Patterns in bark

Lately I have been interested in looking at patterns in nature and found some in these trees.


Chook and Banksia

It is so good to have a new nursery in town. I loved this chook when I saw it at the local nursery and decided it was the feature I wanted for the courtyard. It is placed on a gnarled piece of Banksia serrata that came from a plant that I planted back in the 1980’s in Ballarat.



Summer Surprise

baby copperhead snake

baby copperhead snake

Lifted up a pot in the garden on Sunday and what did I find? Looks like we have a replacement for the copperhead snake that died mid-year. This one is only tiny and it is tempting to relocate it out into the bush but it may decide to move on by itself.

The polypipe is 13mm to give the snake a bit of size comparison.

Water for wildlife

A deep water bowl

A deep water bowl

When providing habitat for local birds and fauna including water is essential unless you have a large body of water nearby. Placing birdbaths close to the house allows you to watch the activity from inside the house.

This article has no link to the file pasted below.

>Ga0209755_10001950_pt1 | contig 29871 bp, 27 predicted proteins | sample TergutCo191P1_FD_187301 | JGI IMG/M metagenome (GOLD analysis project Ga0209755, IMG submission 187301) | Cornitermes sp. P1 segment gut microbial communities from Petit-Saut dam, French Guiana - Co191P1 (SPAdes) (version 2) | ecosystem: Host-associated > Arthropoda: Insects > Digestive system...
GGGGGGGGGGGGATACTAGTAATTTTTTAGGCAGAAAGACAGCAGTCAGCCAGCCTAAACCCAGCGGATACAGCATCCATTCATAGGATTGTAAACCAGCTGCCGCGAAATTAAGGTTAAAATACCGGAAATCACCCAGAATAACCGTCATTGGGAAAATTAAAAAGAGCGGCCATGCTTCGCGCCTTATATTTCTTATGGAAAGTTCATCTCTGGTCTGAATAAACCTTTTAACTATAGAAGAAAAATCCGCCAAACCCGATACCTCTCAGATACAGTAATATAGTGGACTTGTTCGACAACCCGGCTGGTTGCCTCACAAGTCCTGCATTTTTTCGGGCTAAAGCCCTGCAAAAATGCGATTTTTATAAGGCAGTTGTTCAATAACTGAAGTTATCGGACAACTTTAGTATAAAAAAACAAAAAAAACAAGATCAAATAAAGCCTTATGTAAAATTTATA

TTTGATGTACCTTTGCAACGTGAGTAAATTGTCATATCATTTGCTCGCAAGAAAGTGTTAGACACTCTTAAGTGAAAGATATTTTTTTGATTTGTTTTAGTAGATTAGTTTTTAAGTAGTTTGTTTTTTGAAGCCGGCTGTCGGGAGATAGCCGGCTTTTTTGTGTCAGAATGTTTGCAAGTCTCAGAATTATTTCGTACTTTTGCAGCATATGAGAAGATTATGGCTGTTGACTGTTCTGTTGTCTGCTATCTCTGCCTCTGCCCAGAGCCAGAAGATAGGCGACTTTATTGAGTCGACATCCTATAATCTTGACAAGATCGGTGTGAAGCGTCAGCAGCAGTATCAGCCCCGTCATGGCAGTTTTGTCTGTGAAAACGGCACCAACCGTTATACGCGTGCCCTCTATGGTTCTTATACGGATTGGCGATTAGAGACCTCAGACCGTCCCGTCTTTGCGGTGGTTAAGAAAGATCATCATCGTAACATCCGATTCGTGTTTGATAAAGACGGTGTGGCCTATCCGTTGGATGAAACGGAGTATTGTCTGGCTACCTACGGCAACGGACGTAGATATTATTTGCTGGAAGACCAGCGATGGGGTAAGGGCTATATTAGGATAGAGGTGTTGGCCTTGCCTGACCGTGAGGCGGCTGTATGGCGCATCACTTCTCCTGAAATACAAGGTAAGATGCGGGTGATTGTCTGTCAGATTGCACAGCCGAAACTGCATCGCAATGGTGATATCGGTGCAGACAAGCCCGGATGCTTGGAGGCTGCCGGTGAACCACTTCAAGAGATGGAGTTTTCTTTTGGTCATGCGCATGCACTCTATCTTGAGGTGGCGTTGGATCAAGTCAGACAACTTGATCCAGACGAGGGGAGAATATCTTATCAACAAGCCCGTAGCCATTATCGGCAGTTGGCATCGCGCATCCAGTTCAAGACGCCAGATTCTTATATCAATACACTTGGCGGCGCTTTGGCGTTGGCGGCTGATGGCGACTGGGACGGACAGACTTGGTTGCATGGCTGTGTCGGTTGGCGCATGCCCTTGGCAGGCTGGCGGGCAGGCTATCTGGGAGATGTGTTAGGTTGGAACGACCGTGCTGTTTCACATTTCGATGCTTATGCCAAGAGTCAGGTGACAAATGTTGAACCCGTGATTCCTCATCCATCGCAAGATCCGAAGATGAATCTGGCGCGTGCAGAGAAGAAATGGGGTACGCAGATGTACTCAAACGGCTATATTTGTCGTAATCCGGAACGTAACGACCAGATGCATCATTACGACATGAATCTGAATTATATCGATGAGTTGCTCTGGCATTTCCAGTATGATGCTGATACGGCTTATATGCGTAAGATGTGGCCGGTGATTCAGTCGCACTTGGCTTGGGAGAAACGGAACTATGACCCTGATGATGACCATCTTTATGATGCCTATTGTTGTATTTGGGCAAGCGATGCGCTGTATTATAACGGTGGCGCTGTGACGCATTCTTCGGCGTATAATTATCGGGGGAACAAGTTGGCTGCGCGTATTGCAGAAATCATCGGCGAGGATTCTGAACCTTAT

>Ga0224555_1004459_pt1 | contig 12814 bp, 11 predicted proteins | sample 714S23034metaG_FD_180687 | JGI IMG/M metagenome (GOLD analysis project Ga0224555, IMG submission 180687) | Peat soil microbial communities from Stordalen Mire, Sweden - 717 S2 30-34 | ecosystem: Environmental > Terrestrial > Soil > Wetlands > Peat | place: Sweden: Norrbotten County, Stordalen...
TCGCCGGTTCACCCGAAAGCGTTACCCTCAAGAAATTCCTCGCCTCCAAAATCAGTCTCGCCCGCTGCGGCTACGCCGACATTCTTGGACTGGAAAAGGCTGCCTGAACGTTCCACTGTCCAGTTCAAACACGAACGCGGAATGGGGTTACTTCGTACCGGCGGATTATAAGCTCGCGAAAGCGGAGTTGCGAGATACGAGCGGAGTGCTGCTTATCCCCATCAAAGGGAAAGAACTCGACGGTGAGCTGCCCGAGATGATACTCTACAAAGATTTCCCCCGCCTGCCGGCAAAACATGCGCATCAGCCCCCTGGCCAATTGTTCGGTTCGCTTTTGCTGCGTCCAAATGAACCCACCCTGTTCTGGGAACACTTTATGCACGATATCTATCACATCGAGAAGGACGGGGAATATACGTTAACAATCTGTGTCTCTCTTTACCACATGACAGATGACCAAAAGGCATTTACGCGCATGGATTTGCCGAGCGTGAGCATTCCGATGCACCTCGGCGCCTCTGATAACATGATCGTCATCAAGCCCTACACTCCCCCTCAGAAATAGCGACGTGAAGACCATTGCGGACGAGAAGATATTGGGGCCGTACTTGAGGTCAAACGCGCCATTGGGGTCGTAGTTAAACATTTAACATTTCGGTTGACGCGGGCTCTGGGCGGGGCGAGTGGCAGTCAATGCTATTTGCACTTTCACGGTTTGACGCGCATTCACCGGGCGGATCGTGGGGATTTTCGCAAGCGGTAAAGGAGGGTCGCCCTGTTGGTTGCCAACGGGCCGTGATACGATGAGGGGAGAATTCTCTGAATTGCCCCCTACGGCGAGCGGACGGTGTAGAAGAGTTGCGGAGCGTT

Once you put water into the garden containers need to be kept clean and filled regularly with fresh water. Birds are not interested in what the birdbath looks like from an aesthetic point of view but they are interest in function.

Provide containers with a range of depths and make sure the surface is not too slippery. Some birds such as wattle birds like to have a fair depth of water to dive into such as an old bath. Others like wrens and new holland honeyeaters manage with shallow terracotta saucers.

Place water where it is shaded during the heat of the day and has good visibility so predators can’t sneak up unobserved.  Many birds seem to prefer to have shrubs nearby so they can fly to a branch and preen a bit before going into the water again. The lip of the container needs to be something the birds can grip onto while drinking.